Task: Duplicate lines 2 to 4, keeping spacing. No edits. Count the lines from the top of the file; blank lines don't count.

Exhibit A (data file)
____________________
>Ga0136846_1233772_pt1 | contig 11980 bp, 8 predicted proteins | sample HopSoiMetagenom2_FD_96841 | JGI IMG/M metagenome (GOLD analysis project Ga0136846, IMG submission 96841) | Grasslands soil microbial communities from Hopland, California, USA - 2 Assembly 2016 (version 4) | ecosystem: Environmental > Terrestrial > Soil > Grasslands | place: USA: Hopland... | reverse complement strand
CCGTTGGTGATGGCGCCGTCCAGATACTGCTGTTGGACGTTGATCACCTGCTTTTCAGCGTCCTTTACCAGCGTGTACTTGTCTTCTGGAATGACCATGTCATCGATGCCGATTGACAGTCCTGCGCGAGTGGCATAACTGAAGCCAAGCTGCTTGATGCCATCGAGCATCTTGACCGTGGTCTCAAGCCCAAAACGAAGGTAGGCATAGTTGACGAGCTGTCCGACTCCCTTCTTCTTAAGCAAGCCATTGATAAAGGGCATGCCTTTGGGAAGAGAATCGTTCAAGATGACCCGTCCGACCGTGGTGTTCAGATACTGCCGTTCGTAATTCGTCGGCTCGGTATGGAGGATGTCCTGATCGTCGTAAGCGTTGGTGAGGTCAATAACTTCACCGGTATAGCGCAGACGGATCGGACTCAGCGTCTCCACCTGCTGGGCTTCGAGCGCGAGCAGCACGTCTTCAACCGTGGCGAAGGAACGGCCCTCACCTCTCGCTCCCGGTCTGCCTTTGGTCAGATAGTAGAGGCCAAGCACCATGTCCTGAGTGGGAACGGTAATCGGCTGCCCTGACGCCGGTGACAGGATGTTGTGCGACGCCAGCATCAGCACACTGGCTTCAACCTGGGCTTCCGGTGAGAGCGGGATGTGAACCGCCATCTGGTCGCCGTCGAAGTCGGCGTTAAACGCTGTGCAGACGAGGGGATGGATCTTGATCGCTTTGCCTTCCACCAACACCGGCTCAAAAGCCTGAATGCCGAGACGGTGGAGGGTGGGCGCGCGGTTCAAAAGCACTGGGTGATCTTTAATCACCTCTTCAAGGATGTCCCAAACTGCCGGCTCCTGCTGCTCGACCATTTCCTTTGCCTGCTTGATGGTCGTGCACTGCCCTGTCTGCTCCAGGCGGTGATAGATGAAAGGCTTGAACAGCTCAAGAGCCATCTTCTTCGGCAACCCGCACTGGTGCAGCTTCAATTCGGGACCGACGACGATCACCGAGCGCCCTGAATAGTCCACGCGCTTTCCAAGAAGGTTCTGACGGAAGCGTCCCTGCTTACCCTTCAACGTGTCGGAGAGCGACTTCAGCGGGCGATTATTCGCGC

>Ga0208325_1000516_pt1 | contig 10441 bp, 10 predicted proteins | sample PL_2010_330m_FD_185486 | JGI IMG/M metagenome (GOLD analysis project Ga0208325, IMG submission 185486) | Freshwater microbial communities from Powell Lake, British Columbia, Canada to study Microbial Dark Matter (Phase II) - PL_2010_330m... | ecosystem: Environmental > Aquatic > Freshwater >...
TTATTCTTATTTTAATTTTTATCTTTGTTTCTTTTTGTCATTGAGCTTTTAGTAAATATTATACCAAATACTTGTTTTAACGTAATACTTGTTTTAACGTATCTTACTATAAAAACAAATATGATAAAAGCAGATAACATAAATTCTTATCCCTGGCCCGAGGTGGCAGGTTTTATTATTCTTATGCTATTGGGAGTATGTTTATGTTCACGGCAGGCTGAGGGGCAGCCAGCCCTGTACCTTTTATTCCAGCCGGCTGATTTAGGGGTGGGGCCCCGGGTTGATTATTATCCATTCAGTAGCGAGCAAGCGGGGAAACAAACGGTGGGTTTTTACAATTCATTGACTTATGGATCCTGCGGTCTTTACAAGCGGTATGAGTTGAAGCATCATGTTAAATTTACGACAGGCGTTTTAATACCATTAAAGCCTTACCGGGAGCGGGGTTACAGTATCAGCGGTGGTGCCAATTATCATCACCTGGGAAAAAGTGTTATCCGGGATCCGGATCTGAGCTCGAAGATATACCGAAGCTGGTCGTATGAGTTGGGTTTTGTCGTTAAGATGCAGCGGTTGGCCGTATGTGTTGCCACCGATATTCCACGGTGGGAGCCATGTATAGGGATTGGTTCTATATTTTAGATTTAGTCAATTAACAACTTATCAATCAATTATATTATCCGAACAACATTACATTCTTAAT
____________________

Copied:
CCGTTGGTGATGGCGCCGTCCAGATACTGCTGTTGGACGTTGATCACCTGCTTTTCAGCGTCCTTTACCAGCGTGTACTTGTCTTCTGGAATGACCATGTCATCGATGCCGATTGACAGTCCTGCGCGAGTGGCATAACTGAAGCCAAGCTGCTTGATGCCATCGAGCATCTTGACCGTGGTCTCAAGCCCAAAACGAAGGTAGGCATAGTTGACGAGCTGTCCGACTCCCTTCTTCTTAAGCAAGCCATTGATAAAGGGCATGCCTTTGGGAAGAGAATCGTTCAAGATGACCCGTCCGACCGTGGTGTTCAGATACTGCCGTTCGTAATTCGTCGGCTCGGTATGGAGGATGTCCTGATCGTCGTAAGCGTTGGTGAGGTCAATAACTTCACCGGTATAGCGCAGACGGATCGGACTCAGCGTCTCCACCTGCTGGGCTTCGAGCGCGAGCAGCACGTCTTCAACCGTGGCGAAGGAACGGCCCTCACCTCTCGCTCCCGGTCTGCCTTTGGTCAGATAGTAGAGGCCAAGCACCATGTCCTGAGTGGGAACGGTAATCGGCTGCCCTGACGCCGGTGACAGGATGTTGTGCGACGCCAGCATCAGCACACTGGCTTCAACCTGGGCTTCCGGTGAGAGCGGGATGTGAACCGCCATCTGGTCGCCGTCGAAGTCGGCGTTAAACGCTGTGCAGACGAGGGGATGGATCTTGATCGCTTTGCCTTCCACCAACACCGGCTCAAAAGCCTGAATGCCGAGACGGTGGAGGGTGGGCGCGCGGTTCAAAAGCACTGGGTGATCTTTAATCACCTCTTCAAGGATGTCCCAAACTGCCGGCTCCTGCTGCTCGACCATTTCCTTTGCCTGCTTGATGGTCGTGCACTGCCCTGTCTGCTCCAGGCGGTGATAGATGAAAGGCTTGAACAGCTCAAGAGCCATCTTCTTCGGCAACCCGCACTGGTGCAGCTTCAATTCGGGACCGACGACGATCACCGAGCGCCCTGAATAGTCCACGCGCTTTCCAAGAAGGTTCTGACGGAAGCGTCCCTGCTTACCCTTCAACGTGTCGGAGAGCGACTTCAGCGGGCGATTATTCGCGC

>Ga0208325_1000516_pt1 | contig 10441 bp, 10 predicted proteins | sample PL_2010_330m_FD_185486 | JGI IMG/M metagenome (GOLD analysis project Ga0208325, IMG submission 185486) | Freshwater microbial communities from Powell Lake, British Columbia, Canada to study Microbial Dark Matter (Phase II) - PL_2010_330m... | ecosystem: Environmental > Aquatic > Freshwater >...
TTATTCTTATTTTAATTTTTATCTTTGTTTCTTTTTGTCATTGAGCTTTTAGTAAATATTATACCAAATACTTGTTTTAACGTAATACTTGTTTTAACGTATCTTACTATAAAAACAAATATGATAAAAGCAGATAACATAAATTCTTATCCCTGGCCCGAGGTGGCAGGTTTTATTATTCTTATGCTATTGGGAGTATGTTTATGTTCACGGCAGGCTGAGGGGCAGCCAGCCCTGTACCTTTTATTCCAGCCGGCTGATTTAGGGGTGGGGCCCCGGGTTGATTATTATCCATTCAGTAGCGAGCAAGCGGGGAAACAAACGGTGGGTTTTTACAATTCATTGACTTATGGATCCTGCGGTCTTTACAAGCGGTATGAGTTGAAGCATCATGTTAAATTTACGACAGGCGTTTTAATACCATTAAAGCCTTACCGGGAGCGGGGTTACAGTATCAGCGGTGGTGCCAATTATCATCACCTGGGAAAAAGTGTTATCCGGGATCCGGATCTGAGCTCGAAGATATACCGAAGCTGGTCGTATGAGTTGGGTTTTGTCGTTAAGATGCAGCGGTTGGCCGTATGTGTTGCCACCGATATTCCACGGTGGGAGCCATGTATAGGGATTGGTTCTATATTTTAGATTTAGTCAATTAACAACTTATCAATCAATTATATTATCCGAACAACATTACATTCTTAAT